Latest Draft Rumblings: Best Player Available?

Believe it or not, there's more to be discussed regarding the upcoming MLB Draft as we wind down to one day until the White Sox make their selection at No. 3 overall.

One of the issues that has been brought up countless times regarding the prospects the White Sox will be picking between Thursday night is their status and the team's history of shying away from certain players for one reason or another.

The Top 3 players on most draft boards are a pair of high school pitchers, Brady Aiken and Tyler Kolek, and a college arm represented by Scott Boras, Carlos Rodon.

In the past, the White Sox have notoriously stayed away from all three of those types of players — prep arms and Boras clients. Because of this, some have speculated they might throw the draft for a loop by passing on one of the aforementioned three for a non-Boras college arm such as Aaron Nola or a bat such as Nick Gordon. In the past, however, the White Sox weren't picking as highly as No. 3 overall.

Most of what you hear out of general managers and scouting directors leading up to the draft is white noise Nobody's going to tip their hand. However, the issue with the top three players was brought up to former White Sox general manager and current team vice president Kenny Williams in an article by's Scott Merkin.

"His agent is his agent. We can't be concerned with that," said Williams of potential picks at No. 3. "We are going to take the best player or pitcher there when he gets to us, when our pick comes up."

Talk is talk, of course, and one wouldn't expect Williams to say anything other than that. But when push comes to shove, it's owner Jerry Reinsdorf who has had the biggest issue dealing with Boras and it's unclear whether his unwillingness in the past will play a role in selecting Rodon, or even prep catcher/outfielder Alex Jackson, another top prospect represented by Boras.

One reason for optimism that the White Sox will truly shed themselves of recent trends and take the best player available regardless of agent or status is the money involved. Per Merkin's article, the White Sox have a little more than $9.5 million to spend on the draft, including $5.7 million allotted to the No. 3 pick. That total is the third highest in baseball this year, and general manager Rick Hahn told Merkin that money will be integral to having a successful draft.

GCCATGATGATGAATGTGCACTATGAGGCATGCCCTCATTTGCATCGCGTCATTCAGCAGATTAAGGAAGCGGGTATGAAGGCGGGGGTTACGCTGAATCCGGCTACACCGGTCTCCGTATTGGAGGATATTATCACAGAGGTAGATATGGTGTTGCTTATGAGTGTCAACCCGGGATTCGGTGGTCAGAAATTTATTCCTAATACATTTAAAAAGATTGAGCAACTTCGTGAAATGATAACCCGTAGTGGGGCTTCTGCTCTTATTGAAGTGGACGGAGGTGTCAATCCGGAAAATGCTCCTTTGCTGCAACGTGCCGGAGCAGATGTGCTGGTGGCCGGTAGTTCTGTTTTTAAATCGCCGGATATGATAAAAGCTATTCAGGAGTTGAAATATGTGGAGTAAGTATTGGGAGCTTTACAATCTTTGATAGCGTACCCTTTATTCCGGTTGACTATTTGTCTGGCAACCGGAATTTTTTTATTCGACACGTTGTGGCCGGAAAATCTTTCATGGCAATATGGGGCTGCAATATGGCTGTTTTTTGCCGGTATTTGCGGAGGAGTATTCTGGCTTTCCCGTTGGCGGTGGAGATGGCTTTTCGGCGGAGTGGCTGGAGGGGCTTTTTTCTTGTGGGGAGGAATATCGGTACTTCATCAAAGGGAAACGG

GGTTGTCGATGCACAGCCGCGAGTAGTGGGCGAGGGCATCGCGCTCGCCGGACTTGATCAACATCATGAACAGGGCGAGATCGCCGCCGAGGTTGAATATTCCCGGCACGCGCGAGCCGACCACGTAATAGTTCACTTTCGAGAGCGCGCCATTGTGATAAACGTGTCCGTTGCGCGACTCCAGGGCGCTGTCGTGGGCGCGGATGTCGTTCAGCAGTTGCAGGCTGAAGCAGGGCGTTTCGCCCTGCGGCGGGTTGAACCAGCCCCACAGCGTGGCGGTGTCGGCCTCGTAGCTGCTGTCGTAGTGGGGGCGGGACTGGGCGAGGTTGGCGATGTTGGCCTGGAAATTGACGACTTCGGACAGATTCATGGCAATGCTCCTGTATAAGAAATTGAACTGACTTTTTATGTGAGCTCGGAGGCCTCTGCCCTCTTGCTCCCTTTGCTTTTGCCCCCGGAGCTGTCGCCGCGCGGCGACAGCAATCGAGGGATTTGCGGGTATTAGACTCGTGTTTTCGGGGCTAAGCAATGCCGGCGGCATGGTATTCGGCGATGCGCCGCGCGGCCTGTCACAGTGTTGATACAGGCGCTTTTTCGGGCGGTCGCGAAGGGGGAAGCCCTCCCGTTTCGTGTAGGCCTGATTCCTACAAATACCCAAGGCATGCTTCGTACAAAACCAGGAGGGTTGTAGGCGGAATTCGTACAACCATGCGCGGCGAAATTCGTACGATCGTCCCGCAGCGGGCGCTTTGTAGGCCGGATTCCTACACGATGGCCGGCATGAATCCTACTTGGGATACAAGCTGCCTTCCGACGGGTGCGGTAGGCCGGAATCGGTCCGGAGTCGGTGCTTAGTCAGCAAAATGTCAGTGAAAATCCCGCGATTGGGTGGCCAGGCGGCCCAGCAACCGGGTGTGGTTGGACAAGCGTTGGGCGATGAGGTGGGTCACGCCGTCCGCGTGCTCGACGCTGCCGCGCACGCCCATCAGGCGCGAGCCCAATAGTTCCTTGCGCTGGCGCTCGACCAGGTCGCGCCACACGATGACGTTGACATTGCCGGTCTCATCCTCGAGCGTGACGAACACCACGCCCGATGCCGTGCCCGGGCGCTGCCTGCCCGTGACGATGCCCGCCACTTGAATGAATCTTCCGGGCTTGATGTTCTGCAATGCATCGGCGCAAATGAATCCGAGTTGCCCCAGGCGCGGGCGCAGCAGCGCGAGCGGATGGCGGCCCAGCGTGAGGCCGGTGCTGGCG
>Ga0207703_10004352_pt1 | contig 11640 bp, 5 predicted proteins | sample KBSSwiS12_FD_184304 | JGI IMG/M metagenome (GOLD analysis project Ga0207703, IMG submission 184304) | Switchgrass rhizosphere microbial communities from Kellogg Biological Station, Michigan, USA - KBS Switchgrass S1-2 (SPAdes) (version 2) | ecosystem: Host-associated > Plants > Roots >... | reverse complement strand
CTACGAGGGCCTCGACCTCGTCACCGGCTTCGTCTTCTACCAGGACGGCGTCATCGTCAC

"We're positioned to have a very robust Draft," Hahn said. "We've allocated the largest pool in franchise history and we have the ability to not only get at least the third-best player in the country, but each round pick toward the top and get even better players throughout the first couple days. We're excited for it.

"We hope we're not in the position for it in the near future, but for now it will be a nice step forward for our system. It's an injection of young talent that's going to continue this process we started two years back."

One caveat on the money is the wiggle room the Sox will want to have when negotiating with whomever they take at No. 3. Rodon, particularly, has quite a bit of negotiating leverage in that he still has another year of college eligibility so could ask for more money and threaten to return to school if the team that drafts him doesn't give him the money he's looking for — as Mark Appel did two years ago when he slid from a projected No. 1 overall pick to No. 7. Boras, for what it's worth, also represented him.

With $5.7 million allocated to for the No. 3 pick, the White Sox would likely have to use all or most of it in order to sign Rodon were he their selection. It's entirely possible that Hahn would choose to go the cheaper route in order to stockpile cash to sign players above slot in later rounds, but again, he makes it sound like the money will allow them to go the "best player available" route in each round, including at No. 3.

We'll find out Thursday night if Hahn goes bargain shopping or if he's almost quite literally ready to put Jerry's money where his mouth is.

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